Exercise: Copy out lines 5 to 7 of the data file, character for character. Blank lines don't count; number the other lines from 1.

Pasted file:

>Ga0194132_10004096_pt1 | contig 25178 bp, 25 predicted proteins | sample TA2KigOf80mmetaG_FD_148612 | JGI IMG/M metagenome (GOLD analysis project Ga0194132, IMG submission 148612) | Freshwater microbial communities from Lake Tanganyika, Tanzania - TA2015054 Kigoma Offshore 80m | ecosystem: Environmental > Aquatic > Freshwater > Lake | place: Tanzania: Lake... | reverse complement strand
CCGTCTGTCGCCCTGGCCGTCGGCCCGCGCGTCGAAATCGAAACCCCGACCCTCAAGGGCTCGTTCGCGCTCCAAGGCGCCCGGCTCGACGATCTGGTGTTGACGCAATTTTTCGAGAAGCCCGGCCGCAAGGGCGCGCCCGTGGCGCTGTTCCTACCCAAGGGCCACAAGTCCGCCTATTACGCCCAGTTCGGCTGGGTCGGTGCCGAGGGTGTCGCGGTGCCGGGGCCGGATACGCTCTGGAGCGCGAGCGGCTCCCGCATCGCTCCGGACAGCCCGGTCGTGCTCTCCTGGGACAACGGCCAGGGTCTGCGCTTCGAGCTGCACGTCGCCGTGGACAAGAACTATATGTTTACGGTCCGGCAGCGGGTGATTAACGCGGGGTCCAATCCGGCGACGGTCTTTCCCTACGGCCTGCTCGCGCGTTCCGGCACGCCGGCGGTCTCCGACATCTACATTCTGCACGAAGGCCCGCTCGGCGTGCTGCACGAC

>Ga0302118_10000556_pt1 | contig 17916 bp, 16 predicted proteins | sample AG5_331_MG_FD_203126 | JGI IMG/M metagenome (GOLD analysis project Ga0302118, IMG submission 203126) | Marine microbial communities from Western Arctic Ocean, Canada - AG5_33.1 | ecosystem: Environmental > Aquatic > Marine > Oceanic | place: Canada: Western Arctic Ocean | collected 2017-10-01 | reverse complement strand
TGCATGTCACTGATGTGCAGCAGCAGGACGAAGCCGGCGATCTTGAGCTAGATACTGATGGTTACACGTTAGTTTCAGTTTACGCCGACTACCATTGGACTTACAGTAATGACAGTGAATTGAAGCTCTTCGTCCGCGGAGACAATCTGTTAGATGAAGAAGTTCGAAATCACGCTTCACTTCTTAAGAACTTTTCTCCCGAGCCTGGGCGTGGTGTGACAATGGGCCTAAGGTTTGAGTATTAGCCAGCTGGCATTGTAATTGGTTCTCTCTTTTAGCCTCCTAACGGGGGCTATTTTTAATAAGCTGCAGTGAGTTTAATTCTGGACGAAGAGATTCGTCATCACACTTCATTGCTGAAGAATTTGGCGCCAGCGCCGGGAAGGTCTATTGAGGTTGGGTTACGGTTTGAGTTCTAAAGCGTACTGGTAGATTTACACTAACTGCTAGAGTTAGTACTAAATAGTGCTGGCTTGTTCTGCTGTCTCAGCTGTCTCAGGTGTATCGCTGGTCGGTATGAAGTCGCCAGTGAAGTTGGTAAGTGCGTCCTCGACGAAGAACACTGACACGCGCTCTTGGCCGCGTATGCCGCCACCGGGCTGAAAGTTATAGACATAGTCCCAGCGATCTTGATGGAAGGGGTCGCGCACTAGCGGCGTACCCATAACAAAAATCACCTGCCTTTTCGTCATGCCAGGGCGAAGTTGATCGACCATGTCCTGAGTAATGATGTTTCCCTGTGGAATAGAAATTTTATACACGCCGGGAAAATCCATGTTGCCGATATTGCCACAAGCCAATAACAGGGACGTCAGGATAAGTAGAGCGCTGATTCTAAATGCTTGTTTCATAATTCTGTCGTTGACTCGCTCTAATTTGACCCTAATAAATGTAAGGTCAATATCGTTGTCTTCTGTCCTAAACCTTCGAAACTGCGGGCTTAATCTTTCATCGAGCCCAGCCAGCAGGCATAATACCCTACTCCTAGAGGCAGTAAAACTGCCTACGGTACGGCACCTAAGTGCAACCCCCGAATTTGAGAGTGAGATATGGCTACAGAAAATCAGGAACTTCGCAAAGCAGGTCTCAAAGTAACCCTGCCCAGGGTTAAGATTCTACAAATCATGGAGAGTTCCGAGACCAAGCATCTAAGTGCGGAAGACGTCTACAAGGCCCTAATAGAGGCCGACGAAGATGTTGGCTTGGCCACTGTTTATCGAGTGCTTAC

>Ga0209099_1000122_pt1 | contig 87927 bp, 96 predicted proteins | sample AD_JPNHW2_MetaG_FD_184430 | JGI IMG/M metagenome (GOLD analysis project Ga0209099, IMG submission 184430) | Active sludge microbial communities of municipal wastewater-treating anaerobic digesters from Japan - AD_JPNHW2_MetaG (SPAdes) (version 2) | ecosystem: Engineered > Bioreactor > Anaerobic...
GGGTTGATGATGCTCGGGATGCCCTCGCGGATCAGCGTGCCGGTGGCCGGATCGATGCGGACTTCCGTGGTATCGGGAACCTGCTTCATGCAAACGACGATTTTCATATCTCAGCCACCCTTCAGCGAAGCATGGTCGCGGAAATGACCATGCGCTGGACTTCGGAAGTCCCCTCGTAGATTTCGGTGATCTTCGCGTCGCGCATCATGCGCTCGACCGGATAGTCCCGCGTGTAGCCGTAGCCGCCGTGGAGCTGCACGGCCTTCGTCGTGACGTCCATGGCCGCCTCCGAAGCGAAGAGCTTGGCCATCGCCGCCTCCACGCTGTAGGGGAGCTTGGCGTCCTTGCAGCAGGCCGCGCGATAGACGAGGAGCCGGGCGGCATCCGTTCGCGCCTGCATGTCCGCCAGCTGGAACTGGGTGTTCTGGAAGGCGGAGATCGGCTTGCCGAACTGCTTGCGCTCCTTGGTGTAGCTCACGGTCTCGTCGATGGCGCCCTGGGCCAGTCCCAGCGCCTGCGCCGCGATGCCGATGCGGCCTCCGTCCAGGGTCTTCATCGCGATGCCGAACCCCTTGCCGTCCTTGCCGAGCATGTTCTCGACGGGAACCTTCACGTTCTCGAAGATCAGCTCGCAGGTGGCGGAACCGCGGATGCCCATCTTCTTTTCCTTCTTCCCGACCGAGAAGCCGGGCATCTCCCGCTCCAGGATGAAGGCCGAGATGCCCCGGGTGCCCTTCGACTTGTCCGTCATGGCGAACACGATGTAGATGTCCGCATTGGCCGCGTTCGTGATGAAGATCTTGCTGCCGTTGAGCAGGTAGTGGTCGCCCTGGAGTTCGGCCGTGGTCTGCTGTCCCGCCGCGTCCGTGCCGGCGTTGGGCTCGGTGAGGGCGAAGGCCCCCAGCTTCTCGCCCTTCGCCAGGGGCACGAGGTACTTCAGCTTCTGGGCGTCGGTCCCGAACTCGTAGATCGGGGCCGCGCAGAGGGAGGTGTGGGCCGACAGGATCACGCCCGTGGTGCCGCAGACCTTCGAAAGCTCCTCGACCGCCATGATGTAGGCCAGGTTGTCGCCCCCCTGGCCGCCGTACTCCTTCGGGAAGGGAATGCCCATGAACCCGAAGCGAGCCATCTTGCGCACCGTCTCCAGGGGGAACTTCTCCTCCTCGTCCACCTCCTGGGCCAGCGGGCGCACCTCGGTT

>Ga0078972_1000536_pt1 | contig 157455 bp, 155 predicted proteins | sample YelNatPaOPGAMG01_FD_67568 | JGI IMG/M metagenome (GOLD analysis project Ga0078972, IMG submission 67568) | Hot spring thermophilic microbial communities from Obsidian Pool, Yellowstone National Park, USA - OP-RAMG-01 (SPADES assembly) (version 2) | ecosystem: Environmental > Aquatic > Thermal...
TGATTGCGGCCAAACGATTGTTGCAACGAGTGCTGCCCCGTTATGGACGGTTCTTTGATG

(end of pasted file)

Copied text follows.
>Ga0209099_1000122_pt1 | contig 87927 bp, 96 predicted proteins | sample AD_JPNHW2_MetaG_FD_184430 | JGI IMG/M metagenome (GOLD analysis project Ga0209099, IMG submission 184430) | Active sludge microbial communities of municipal wastewater-treating anaerobic digesters from Japan - AD_JPNHW2_MetaG (SPAdes) (version 2) | ecosystem: Engineered > Bioreactor > Anaerobic...
GGGTTGATGATGCTCGGGATGCCCTCGCGGATCAGCGTGCCGGTGGCCGGATCGATGCGGACTTCCGTGGTATCGGGAACCTGCTTCATGCAAACGACGATTTTCATATCTCAGCCACCCTTCAGCGAAGCATGGTCGCGGAAATGACCATGCGCTGGACTTCGGAAGTCCCCTCGTAGATTTCGGTGATCTTCGCGTCGCGCATCATGCGCTCGACCGGATAGTCCCGCGTGTAGCCGTAGCCGCCGTGGAGCTGCACGGCCTTCGTCGTGACGTCCATGGCCGCCTCCGAAGCGAAGAGCTTGGCCATCGCCGCCTCCACGCTGTAGGGGAGCTTGGCGTCCTTGCAGCAGGCCGCGCGATAGACGAGGAGCCGGGCGGCATCCGTTCGCGCCTGCATGTCCGCCAGCTGGAACTGGGTGTTCTGGAAGGCGGAGATCGGCTTGCCGAACTGCTTGCGCTCCTTGGTGTAGCTCACGGTCTCGTCGATGGCGCCCTGGGCCAGTCCCAGCGCCTGCGCCGCGATGCCGATGCGGCCTCCGTCCAGGGTCTTCATCGCGATGCCGAACCCCTTGCCGTCCTTGCCGAGCATGTTCTCGACGGGAACCTTCACGTTCTCGAAGATCAGCTCGCAGGTGGCGGAACCGCGGATGCCCATCTTCTTTTCCTTCTTCCCGACCGAGAAGCCGGGCATCTCCCGCTCCAGGATGAAGGCCGAGATGCCCCGGGTGCCCTTCGACTTGTCCGTCATGGCGAACACGATGTAGATGTCCGCATTGGCCGCGTTCGTGATGAAGATCTTGCTGCCGTTGAGCAGGTAGTGGTCGCCCTGGAGTTCGGCCGTGGTCTGCTGTCCCGCCGCGTCCGTGCCGGCGTTGGGCTCGGTGAGGGCGAAGGCCCCCAGCTTCTCGCCCTTCGCCAGGGGCACGAGGTACTTCAGCTTCTGGGCGTCGGTCCCGAACTCGTAGATCGGGGCCGCGCAGAGGGAGGTGTGGGCCGACAGGATCACGCCCGTGGTGCCGCAGACCTTCGAAAGCTCCTCGACCGCCATGATGTAGGCCAGGTTGTCGCCCCCCTGGCCGCCGTACTCCTTCGGGAAGGGAATGCCCATGAACCCGAAGCGAGCCATCTTGCGCACCGTCTCCAGGGGGAACTTCTCCTCCTCGTCCACCTCCTGGGCCAGCGGGCGCACCTCGGTT

>Ga0078972_1000536_pt1 | contig 157455 bp, 155 predicted proteins | sample YelNatPaOPGAMG01_FD_67568 | JGI IMG/M metagenome (GOLD analysis project Ga0078972, IMG submission 67568) | Hot spring thermophilic microbial communities from Obsidian Pool, Yellowstone National Park, USA - OP-RAMG-01 (SPADES assembly) (version 2) | ecosystem: Environmental > Aquatic > Thermal...